Peter Lunn: children’s publisher, by Peter Main. 2010. 208p., illustrated. Casebound.
£32 (plus £4 postage and packing in the UK)
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The children’s publishing house of Peter Lunn was a short-lived but ambitious venture set up in London by the German émigré David Gottlieb during World War II. Between 1943 and 1948, under difficult war-time conditions, it published nearly 120 illustrated children’s books, many of which stand out as fine examples of writing and illustrative design. These include many examples of the earliest work of artists who later went on to enjoy distinguished careers, such as Robin Jacques and R. A. Brandt.
The author has been a collector of children’s books for many years and he provides for the first time a history of the publisher, full descriptive bibliographical entries for all the books published, and biographical sketches of their authors and illustrators. He also includes reproductions in full colour of many dustjackets from the Peter Lunn books in his own collection.
This book will appeal equally to collectors of children’s books, librarians, and those interested in the histories of publishing or of book illustration.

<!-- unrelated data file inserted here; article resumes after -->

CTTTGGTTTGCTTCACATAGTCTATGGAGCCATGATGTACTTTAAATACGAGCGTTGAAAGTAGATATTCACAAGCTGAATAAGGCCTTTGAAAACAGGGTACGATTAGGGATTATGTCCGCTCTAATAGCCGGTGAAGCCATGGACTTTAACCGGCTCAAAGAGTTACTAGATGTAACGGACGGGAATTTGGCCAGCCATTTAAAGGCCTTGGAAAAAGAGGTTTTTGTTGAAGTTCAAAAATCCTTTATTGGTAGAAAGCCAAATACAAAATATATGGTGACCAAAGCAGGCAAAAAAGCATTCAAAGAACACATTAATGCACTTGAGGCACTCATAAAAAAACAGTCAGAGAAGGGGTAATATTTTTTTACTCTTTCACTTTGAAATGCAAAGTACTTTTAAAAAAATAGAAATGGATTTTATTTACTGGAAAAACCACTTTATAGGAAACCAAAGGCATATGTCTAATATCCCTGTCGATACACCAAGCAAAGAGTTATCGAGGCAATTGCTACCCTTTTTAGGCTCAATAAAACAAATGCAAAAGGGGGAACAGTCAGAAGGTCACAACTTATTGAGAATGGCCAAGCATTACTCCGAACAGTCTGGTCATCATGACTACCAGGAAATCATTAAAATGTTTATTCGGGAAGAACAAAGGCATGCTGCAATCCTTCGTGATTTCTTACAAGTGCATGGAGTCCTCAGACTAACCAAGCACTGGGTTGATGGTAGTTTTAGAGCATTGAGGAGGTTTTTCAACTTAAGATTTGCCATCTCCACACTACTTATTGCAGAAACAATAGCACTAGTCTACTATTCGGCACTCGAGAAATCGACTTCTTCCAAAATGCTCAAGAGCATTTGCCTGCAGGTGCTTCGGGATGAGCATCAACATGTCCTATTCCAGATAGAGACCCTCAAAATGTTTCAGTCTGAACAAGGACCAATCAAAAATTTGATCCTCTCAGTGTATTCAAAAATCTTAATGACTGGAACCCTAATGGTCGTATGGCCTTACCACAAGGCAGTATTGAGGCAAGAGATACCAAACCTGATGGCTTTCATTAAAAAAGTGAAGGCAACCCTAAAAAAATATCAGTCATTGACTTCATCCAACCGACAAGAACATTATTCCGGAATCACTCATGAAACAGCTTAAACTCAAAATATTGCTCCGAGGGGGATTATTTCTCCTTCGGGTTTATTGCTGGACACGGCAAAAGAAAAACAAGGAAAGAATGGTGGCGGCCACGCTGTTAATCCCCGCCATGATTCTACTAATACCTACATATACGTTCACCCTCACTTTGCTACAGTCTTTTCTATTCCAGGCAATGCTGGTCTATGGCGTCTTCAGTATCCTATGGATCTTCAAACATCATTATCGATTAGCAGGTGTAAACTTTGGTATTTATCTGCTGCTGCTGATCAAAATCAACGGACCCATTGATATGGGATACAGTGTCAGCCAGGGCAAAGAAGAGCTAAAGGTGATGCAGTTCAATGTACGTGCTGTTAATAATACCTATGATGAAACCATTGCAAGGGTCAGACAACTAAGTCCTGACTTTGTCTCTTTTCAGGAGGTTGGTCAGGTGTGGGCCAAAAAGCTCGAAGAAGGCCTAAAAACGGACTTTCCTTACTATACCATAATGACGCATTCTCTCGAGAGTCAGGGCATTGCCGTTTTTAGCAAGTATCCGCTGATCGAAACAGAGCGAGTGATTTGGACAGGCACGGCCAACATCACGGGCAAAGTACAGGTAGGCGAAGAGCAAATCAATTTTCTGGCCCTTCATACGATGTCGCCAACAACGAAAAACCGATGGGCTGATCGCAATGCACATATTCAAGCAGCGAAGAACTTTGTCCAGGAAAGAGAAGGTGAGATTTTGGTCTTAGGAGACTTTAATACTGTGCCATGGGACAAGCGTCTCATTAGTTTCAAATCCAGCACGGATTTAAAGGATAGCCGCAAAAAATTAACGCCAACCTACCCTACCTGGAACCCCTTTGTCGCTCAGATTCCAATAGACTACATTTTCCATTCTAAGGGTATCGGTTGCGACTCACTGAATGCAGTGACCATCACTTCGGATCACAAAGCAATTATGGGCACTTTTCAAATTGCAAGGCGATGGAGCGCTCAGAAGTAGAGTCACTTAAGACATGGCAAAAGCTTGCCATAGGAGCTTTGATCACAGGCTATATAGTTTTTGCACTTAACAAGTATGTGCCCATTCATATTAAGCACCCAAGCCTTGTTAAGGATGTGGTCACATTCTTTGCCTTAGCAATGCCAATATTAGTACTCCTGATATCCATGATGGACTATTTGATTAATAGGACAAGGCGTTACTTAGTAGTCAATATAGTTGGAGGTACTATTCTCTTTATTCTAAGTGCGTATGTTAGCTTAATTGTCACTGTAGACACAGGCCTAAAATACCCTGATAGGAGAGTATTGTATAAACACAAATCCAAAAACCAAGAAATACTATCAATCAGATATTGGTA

What the reviewers said
'This illustrated bibliography .... is well produced and organised. A very enjoyable browsing experience as well as being a useful source of information about publishing and children’s literature.' Sheila Ray, Library Review.
'A careful bibliography with inquisitive biographies of authors and illustrators.' The Book Collector.
'This book by Peter Main fills a long-felt gap and he is to be congratulated for having assembled so much information on such a fugitive publisher. … This is a book to be welcomed by any collector of the illustrated books of the mid-20th century. It is encouraging to see a small press venturing into the field of bibliography and making such a good job of it.' Studies in Illustration.
'My own sporadic efforts to proceed with some kind of bibliography [of Peter Lunn books] are entirely eclipsed by the diligently compiled records which are found here.' Brian Alderson, Children's Book History Society Newsletter.